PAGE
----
Everything you ever do in life that matters starts with a decision. But before you decide to take action you have to BELIEVE that your action will pay off. In order to have hope that you can heal, you have to BELIEVE your body is capable of healing.
When I was a child, I desperately wanted to learn how to do gymnastics but my parents were afraid it was far too dangerous of a sport. That didn’t stop me from checking out a book at the library about how to do gymnastics though. And just like when I read the Swank Diet Book for Multiple Sclerosis and believed I could heal from MS, I believed the gymnastics book could teach me how to do gymnastics. And that’s exactly what it did. I didn’t just believe I could do gymnastics and then sit on the couch eating Twinkies waiting for a miracle to happen. I believed and then I took action.
To teach myself gymnastics, I worked so hard and for so many hours that I actually wore a path down on the grass in our front yard from doing hundreds, maybe even thousands, of gymnastics runs. By the time I had taught myself to do a full twisting back layout my parents had changed their mind. They decided it was too dangerous to NOT let me go to gymnastics class 😉 But again, just like the 4-minute mile, others had done the gymnastics moves before me. The point is, I certainly wasn’t inventing anything new, I was just seeing that someone else had done it and then believing I could do it too.
I couldn’t believe on my own with the diet for MS though. I needed a book that showed me the diet had helped others (as already mentioned, in my case it was the Swank diet book for MS), I needed a medical doctor to tell me that healing was possible and then I needed a second one (my husband, who is also a doctor) to reaffirm it. Because let’s face it; deciding at 22-years old that you are going to radically change your diet and lifestyle feels like a pretty big deal. I only wanted to do it if it would work. But after both my neurologist, Dr. Sheremata, and my now-husband, Andy, told me that it was indeed possible to use as food as medicine to heal my body, I believed them both. I believed almost from the first day of my diagnosis that I could heal. Again, the difference between me and my friend AJ was that I was given hope.
It is my opinion that unless the person is clearly terminal, any doctor who does not tell their patient that healing is possible is violating one of the tenets of the Hippocratic oath: “First, do no harm.” Nobody has the right to crush someones hopes or dreams. And no doctor can claim they know what God has in store for their patient. My husband is the first to tell you he has witnessed absolute miracles in the operating room. In fact, earlier this year Andy had a patient who was so sick with such a terrible infection that by all reasonable accounts the situation seemed a terminal textbook case. One night my husband came home so upset he could barely eat his dinner. He knew the following morning he was going to have to go in and do a surgery on a man that was going to die. Beyond the emotions that would accompany that outcome, there are plenty of hospital politics involved when a patient dies. Trust me, no surgeon wants to operate on someone who is going to die. But there was nothing more medically that could be done for the man and my husband was in a very difficult position. I had nothing to offer and couldn’t find the right words to comfort him so I went on Facebook and asked for a personal prayer request for Andy’s patient. Whether it was prayer that worked, I don’t know. All I know is that it was an absolute miracle that the next day the infection was gone. So yes, miracles DO happen.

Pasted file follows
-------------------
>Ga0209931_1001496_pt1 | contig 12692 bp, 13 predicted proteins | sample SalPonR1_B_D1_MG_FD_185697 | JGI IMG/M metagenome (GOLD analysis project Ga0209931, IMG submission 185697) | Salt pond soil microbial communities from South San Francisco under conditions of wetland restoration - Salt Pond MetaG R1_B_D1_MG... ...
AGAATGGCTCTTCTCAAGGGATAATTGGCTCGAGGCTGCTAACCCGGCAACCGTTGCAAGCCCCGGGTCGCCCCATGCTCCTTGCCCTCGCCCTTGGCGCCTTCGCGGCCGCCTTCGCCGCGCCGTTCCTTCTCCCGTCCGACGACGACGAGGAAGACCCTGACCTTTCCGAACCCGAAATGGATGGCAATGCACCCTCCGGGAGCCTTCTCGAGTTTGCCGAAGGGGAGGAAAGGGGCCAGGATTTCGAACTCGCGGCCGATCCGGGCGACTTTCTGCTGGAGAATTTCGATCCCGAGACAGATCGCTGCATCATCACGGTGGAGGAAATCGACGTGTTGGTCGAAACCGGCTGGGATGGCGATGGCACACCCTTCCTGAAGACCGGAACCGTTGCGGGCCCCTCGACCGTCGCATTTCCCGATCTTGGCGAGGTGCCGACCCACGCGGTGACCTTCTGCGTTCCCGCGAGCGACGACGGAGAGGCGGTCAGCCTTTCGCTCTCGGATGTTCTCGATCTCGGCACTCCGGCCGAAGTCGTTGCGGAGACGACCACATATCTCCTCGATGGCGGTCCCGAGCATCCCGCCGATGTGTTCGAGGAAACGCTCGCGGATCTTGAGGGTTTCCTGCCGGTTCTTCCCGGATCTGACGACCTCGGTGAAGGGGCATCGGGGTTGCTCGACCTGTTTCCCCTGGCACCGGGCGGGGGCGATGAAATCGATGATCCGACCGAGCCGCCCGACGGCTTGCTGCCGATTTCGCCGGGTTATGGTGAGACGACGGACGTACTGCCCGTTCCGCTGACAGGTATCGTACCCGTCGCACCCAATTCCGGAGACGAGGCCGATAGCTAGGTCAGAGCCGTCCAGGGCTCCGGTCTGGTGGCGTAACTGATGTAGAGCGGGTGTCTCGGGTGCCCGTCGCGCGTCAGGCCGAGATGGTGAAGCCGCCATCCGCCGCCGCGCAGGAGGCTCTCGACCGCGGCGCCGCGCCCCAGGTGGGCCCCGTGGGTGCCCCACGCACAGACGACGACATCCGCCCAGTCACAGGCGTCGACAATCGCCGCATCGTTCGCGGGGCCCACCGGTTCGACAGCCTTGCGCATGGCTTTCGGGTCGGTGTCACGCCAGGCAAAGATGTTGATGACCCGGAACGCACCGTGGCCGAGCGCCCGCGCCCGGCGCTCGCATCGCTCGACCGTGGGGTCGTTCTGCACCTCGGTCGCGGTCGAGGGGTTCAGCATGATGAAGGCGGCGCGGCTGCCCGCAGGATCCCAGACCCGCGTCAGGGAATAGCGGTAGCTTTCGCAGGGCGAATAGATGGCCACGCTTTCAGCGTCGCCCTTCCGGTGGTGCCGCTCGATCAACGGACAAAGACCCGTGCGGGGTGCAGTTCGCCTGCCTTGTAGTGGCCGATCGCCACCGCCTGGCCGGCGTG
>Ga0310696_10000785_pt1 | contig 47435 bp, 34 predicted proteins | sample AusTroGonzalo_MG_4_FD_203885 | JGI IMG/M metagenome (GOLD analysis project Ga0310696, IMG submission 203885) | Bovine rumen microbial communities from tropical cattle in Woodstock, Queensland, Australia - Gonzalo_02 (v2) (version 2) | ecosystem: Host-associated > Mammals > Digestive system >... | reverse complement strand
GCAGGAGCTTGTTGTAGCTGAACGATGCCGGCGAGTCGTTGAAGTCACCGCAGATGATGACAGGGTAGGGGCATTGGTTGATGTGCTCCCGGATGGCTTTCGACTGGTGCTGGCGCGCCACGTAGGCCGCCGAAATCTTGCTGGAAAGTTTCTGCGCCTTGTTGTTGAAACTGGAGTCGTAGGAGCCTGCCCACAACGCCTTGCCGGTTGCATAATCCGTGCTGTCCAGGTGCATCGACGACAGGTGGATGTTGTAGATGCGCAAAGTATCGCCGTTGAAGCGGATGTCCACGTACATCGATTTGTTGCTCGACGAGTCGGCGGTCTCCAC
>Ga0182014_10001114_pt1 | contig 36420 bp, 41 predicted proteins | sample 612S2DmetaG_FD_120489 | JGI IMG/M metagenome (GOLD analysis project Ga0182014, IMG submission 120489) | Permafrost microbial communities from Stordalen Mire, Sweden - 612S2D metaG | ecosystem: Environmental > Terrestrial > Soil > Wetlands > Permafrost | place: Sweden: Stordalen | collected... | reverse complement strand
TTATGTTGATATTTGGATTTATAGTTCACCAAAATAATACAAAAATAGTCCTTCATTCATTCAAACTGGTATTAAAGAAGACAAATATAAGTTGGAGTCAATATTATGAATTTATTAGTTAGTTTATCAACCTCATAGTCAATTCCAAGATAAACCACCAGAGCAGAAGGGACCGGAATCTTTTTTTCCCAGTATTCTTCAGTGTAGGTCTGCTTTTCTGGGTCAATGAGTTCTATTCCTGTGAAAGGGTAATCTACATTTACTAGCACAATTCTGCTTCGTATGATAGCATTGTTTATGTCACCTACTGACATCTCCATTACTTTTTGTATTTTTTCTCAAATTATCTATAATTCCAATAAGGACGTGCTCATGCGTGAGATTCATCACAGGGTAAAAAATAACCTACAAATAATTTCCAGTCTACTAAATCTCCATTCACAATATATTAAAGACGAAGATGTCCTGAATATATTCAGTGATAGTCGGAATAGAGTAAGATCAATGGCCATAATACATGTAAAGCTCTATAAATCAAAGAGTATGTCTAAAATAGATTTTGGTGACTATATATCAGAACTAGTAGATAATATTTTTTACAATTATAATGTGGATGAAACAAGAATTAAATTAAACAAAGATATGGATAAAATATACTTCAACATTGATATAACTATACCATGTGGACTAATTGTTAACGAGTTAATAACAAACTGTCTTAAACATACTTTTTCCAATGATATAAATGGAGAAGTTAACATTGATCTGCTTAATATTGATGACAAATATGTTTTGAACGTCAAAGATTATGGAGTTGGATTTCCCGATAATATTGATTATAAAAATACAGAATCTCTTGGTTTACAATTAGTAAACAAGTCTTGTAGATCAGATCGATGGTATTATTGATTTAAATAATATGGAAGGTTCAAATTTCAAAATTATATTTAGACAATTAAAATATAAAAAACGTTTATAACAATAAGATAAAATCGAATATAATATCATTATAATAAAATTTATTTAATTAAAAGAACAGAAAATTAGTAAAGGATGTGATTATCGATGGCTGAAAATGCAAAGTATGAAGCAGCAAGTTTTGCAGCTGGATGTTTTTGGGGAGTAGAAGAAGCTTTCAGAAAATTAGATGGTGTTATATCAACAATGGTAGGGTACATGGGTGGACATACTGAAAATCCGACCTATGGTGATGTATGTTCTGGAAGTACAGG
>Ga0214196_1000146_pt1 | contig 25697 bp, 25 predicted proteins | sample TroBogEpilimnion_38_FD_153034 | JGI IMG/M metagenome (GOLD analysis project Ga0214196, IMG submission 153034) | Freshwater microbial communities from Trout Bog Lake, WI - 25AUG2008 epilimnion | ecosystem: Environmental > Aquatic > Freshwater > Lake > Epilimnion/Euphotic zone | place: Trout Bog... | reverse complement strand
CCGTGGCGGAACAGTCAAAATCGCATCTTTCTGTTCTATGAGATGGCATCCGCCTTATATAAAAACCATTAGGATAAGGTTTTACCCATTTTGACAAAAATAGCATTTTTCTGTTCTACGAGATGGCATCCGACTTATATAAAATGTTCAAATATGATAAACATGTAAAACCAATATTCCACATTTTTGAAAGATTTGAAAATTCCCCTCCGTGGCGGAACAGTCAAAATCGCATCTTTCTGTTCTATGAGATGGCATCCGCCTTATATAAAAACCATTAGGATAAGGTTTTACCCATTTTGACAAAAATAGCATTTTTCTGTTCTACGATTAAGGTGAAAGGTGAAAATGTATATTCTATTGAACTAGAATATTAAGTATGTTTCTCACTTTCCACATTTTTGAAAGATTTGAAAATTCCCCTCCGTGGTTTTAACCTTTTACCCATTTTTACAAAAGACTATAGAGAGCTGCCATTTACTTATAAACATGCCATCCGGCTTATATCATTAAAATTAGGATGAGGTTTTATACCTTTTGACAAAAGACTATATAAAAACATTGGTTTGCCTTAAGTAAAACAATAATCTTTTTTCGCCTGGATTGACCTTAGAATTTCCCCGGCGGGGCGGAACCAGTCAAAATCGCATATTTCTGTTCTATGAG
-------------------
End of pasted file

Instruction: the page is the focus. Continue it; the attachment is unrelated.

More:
Again, I’m not saying to just wish for a miracle and then go sit on the couch waiting for it to materialize. I believe you have to actively participate in your miracle on every possible level, but what I am saying is that miracles DO happen. People do live incredibly healthy and active lifestyles even 20 years after receiving an MS diagnosis. I’m living proof.
The “Placebo Effect”
So many people place such tremendous credibility in their doctor and it’s almost as if they need their doctor to tell them that healing is possible. All doctors are aware (or at least they should be!) of the “Placebo Effect”. The placebo effect is real. If you have any doubt about just how real the placebo effect is, you will want to be sure to read Chapter 1, The Wand, in Johann Hari’s book, Lost Connections. Kelly Brogan, M.D. also does an excellent job explaining the science behind the placebo effect on pages 54-58 in her book, A Mind of Your Own. I promise that if you have any doubt that your mind plays a role in healing if you read just those sections from those two books, you will forever feel differently.
Science now shows us that the mind can have an incredibly powerful influence on the body, and in some cases can even help the body heal. The mind can even sometimes trick you into believing that a fake treatment has real therapeutic results, a phenomenon that is known as the placebo effect. In some cases, these placebos can exert an influence powerful enough to mimic the effects of real medical treatments.
Beyond diet, many of the natural healing modalities I have incorporated into my lifestyle may not specifically be targeted to multiple sclerosis, but they have research showing they strengthen the immune system and reduce inflammation, two things that we know are beneficial to patients with any autoimmune disease. Just knowing that spontaneous healing exists, that the placebo affect is real and that there is legitimate research backing up the recommendations of the Swank diet for multiple sclerosis (see above) should give you tremendous hope if you are suffering with the multiple sclerosis. But beyond that, just knowing that MS is an autoimmune disease made worse by inflammation and that certain foods are known to support a healthy immune system and certain foods can either increase inflammation or decrease inflammation within the body should give you even more hope.
Keep in mind, the diet I follow is nothing more than an anti-inflammatory diet based on a wide variety of nutrient dense “whole” foods packaged in their most natural, unrefined form with a heavy emphasis on plant foods. Of all the popular diets, it is most similar to the Mediterranean diet, which is well recognized in the medical community as a very healthy way of eating.